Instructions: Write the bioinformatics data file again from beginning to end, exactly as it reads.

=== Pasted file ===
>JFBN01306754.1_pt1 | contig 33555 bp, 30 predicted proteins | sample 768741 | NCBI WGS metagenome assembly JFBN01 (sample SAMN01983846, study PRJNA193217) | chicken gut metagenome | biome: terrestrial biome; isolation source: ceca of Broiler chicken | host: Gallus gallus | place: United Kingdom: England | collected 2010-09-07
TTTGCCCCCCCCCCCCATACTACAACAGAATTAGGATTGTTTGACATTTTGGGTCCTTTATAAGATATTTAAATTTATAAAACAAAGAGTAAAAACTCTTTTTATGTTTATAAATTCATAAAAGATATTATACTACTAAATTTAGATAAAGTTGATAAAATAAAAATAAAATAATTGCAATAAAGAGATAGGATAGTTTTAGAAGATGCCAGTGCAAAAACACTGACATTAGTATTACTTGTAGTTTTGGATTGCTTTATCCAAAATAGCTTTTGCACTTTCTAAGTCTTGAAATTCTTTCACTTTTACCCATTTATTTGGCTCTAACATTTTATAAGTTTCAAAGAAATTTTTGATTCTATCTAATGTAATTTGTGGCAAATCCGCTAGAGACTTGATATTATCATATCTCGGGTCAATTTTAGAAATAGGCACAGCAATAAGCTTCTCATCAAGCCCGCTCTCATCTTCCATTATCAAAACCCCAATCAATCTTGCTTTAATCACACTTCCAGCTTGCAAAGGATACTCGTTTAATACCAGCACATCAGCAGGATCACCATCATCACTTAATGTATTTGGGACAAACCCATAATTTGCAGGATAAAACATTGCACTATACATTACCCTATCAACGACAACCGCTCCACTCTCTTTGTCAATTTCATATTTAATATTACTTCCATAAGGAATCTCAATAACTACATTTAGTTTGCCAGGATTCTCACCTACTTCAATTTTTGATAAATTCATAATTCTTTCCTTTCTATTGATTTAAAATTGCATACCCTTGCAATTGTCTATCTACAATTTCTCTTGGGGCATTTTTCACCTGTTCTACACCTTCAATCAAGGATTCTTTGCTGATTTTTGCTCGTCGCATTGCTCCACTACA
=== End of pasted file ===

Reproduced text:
>JFBN01306754.1_pt1 | contig 33555 bp, 30 predicted proteins | sample 768741 | NCBI WGS metagenome assembly JFBN01 (sample SAMN01983846, study PRJNA193217) | chicken gut metagenome | biome: terrestrial biome; isolation source: ceca of Broiler chicken | host: Gallus gallus | place: United Kingdom: England | collected 2010-09-07
TTTGCCCCCCCCCCCCATACTACAACAGAATTAGGATTGTTTGACATTTTGGGTCCTTTATAAGATATTTAAATTTATAAAACAAAGAGTAAAAACTCTTTTTATGTTTATAAATTCATAAAAGATATTATACTACTAAATTTAGATAAAGTTGATAAAATAAAAATAAAATAATTGCAATAAAGAGATAGGATAGTTTTAGAAGATGCCAGTGCAAAAACACTGACATTAGTATTACTTGTAGTTTTGGATTGCTTTATCCAAAATAGCTTTTGCACTTTCTAAGTCTTGAAATTCTTTCACTTTTACCCATTTATTTGGCTCTAACATTTTATAAGTTTCAAAGAAATTTTTGATTCTATCTAATGTAATTTGTGGCAAATCCGCTAGAGACTTGATATTATCATATCTCGGGTCAATTTTAGAAATAGGCACAGCAATAAGCTTCTCATCAAGCCCGCTCTCATCTTCCATTATCAAAACCCCAATCAATCTTGCTTTAATCACACTTCCAGCTTGCAAAGGATACTCGTTTAATACCAGCACATCAGCAGGATCACCATCATCACTTAATGTATTTGGGACAAACCCATAATTTGCAGGATAAAACATTGCACTATACATTACCCTATCAACGACAACCGCTCCACTCTCTTTGTCAATTTCATATTTAATATTACTTCCATAAGGAATCTCAATAACTACATTTAGTTTGCCAGGATTCTCACCTACTTCAATTTTTGATAAATTCATAATTCTTTCCTTTCTATTGATTTAAAATTGCATACCCTTGCAATTGTCTATCTACAATTTCTCTTGGGGCATTTTTCACCTGTTCTACACCTTCAATCAAGGATTCTTTGCTGATTTTTGCTCGTCGCATTGCTCCACTACA